By David Callaway, Callaway Climate Insights
Recent research looking at deforestation in the Amazon has taken Brazil – and the world – by surprise.
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(Michael Molinski is a senior economist at Trendline Economics. He’s worked for Fidelity, Charles Schwab and Wells Fargo, and previously as a foreign correspondent and editor for Bloomberg News and MarketWatch.)
PLAYA DEL REY (Callaway Climate Insights) — Research published last week in the journal Nature for the first time provides scientific evidence that the parts of the Amazon are emitting more carbon into the atmosphere than they are absorbing.
As the largest tropical rainforest, the Amazon has long acted as a carbon sink by absorbing much of the world’s carbon emissions. But data now indicate the region has reached a critical tipping point and its emissions absorption is in decline.
The study area, which represents about 20% of the Amazon basin, has lost 30% of its rainforest. “Using nearly 10 years of CO₂ measurements, we found that the more deforested and climate-stressed eastern Amazon, especially the southeast, was a net emitter of CO₂ to the atmosphere, especially as a result of fires,” said John Miller, a scientist with NOAA’s Global Monitoring Laboratory and a co-author of the report. “On the other hand, the wetter, more intact western and central Amazon, was neither a carbon sink nor source of atmospheric CO₂, with the absorption by healthy forests balancing the emissions from fires.”
“The paper is excellent,” said Paulo Artaxo, a global climate change researcher at the University of Sao Paulo. “It emphasizes other similar findings by other research groups using very different techniques.”
Deforestation and regional climate change may be threatening the atmospheric carbon buffering potential of the Amazon rainforest, suggests a paper in Nature. Some regions are shown to be emitting more carbon than they absorb. https://t.co/3GKZ7OVqeD pic.twitter.com/zHhZiRaJyV
— nature (@Nature) July 14, 2021
The research is not the first to report that human-caused deforestation, rising temperatures and lower rainfall as a result of climate change are endangering the role that the Amazon plays in the tenuous global balance of scale.
We reported it in a two-part series about Amazon deforestation late last year. And the magazine National Geographic reported similar findings in March, writing that the Amazon is a “net contributor to warming of the planet, according to a first-of-its-kind analysis from more than 30 scientists.”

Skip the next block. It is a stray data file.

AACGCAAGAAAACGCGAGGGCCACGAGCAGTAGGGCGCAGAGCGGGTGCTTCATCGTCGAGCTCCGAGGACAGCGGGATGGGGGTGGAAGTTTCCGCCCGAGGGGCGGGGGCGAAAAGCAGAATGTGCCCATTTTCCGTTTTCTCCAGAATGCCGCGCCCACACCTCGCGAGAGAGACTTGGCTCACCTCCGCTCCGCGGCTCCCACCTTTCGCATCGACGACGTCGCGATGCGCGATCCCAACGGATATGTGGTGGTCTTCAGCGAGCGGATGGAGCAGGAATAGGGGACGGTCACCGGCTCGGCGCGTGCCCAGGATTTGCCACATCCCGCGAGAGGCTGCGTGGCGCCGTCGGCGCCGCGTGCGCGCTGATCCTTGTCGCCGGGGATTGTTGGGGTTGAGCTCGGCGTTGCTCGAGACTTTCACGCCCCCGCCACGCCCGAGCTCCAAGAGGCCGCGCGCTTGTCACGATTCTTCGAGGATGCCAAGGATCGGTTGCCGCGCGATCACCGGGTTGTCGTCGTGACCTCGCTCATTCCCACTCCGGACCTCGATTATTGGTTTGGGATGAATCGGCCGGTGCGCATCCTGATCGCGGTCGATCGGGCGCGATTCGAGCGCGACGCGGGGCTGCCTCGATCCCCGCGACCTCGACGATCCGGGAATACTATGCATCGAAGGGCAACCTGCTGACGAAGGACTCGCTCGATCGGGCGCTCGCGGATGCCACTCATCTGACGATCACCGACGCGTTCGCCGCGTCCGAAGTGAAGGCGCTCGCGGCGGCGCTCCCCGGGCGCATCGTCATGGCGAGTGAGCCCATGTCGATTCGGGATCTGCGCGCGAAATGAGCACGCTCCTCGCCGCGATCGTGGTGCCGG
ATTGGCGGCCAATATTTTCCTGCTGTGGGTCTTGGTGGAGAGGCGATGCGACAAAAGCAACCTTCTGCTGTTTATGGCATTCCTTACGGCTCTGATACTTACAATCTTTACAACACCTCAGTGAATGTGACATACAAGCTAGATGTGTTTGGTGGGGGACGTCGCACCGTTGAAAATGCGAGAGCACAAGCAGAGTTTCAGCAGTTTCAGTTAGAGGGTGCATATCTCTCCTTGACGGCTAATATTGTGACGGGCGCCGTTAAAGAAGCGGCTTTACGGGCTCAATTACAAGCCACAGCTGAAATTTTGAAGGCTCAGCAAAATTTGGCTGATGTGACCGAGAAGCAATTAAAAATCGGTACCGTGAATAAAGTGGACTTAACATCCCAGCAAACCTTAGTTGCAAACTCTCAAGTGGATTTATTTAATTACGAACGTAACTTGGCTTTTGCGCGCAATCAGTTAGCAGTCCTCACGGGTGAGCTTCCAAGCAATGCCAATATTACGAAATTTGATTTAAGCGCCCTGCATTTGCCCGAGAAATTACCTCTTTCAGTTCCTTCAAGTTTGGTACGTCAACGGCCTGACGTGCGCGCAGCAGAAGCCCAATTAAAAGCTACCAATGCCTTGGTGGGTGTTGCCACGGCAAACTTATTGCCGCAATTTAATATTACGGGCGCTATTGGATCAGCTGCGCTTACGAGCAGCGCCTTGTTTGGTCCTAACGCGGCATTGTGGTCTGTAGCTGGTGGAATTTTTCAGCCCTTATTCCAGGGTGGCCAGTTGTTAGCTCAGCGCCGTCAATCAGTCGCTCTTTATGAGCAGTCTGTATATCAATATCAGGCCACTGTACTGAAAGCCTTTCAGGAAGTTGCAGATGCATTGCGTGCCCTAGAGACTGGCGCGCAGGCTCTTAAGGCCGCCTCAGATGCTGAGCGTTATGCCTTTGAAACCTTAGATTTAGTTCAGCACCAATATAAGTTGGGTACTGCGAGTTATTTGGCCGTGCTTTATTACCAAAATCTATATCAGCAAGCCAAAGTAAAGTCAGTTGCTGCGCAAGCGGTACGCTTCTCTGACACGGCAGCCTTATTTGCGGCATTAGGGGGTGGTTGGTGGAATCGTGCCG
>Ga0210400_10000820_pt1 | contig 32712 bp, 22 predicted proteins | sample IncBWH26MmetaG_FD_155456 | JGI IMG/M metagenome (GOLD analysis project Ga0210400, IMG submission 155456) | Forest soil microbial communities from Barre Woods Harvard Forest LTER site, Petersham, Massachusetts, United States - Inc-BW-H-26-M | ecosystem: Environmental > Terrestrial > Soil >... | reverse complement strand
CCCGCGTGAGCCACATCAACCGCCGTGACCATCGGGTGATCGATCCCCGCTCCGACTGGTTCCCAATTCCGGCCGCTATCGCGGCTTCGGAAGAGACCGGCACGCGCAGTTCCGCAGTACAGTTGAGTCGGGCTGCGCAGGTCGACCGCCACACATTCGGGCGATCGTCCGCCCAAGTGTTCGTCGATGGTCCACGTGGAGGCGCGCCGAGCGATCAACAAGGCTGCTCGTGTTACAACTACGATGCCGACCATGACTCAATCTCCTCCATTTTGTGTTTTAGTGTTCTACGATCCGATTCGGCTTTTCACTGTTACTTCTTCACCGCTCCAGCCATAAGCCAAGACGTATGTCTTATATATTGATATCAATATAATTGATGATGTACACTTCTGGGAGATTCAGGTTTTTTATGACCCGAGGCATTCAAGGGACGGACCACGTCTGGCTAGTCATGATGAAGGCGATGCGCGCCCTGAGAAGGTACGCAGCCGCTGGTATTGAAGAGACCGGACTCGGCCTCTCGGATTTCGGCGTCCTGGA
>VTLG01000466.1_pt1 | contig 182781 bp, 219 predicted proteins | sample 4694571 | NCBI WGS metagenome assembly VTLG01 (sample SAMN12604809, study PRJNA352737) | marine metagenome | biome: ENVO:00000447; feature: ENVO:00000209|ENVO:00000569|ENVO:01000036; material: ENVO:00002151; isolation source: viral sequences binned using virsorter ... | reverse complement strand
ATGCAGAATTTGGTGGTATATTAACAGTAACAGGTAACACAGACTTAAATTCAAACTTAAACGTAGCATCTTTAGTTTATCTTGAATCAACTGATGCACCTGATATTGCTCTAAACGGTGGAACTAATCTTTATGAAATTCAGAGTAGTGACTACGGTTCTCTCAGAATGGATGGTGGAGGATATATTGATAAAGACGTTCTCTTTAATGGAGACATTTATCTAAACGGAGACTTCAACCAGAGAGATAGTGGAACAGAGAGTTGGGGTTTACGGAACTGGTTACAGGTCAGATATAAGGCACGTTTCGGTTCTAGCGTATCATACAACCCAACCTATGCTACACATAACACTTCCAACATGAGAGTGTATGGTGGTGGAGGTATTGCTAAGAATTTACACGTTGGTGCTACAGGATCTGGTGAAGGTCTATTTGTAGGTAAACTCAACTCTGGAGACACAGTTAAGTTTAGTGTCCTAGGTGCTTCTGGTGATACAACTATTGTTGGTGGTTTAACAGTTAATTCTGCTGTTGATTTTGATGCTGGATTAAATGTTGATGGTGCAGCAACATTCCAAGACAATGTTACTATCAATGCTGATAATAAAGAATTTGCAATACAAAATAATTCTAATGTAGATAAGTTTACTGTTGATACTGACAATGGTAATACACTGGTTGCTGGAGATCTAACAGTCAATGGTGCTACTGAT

But the research for the first time links in-depth scientific measurements taken over a long period of time that levels of absorption and carbon emissions are now at net zero, at least in the eastern part of the Amazon. The study measured carbon dioxide and monoxide levels from small planes during some 590 flights over the span of eight years, between 2010 and 2018.
The Nature study reports “that the intensification of the dry season and an increase in deforestation seem to promote ecosystem stress, increase in fire occurrence, and higher carbon emissions in the eastern Amazon.”
Artaxo points out, “But it is important to say that the eastern part of Amazonia is emitting more carbon than absorbing” while “western Amazonia continues to absorb carbon, having a net effect of sequestering carbon from the atmosphere.”
The eastern part of the Amazon is home to many soy growers and cattle ranching and gold miners, while the western part of the Amazon continues to grow wild, for now.
For its part, the Brazilian government points out that it has taken massive efforts to bolster the fight against deforestation since the data for the Nature study was collected. But many environmentalists and indeed the Biden administration considers those actions as cover-ups while the government continues to allow private interests to deforest the Amazon.
“Brazil is the largest emitter of carbon in Latin America by far, and that is not because of the economic recession or the pandemic. It’s because the administration of President Jair Bolsonaro has chosen not to enforce laws against deforestation of the Amazon and has stopped financing alternative energy,” said Carlos Rittl, former director of Brazil’s Climate Observatory and now a senior fellow at the Institute for Advanced Sustainability Studies in Potsdam, Germany.
In December, Brazil renegotiated its Paris Agreement goals, essentially promising the same thing it did in 2015, to reduce carbon emissions by 43% by 2030. Yet Brazil’s net carbon emissions continue to go up, not down, so the likelihood that Brazil will accomplish those goals by 2030 is highly unlikely.
The Nature study also points to the fact that deforestation is not the only guilty party here. We have to reduce fossil fuel burning in developed countries in addition to stopping deforestation,” Artaxo says. “Climate change is destroying the sink of tropical forests. This is the message. Not just deforestation, but also climate change.”
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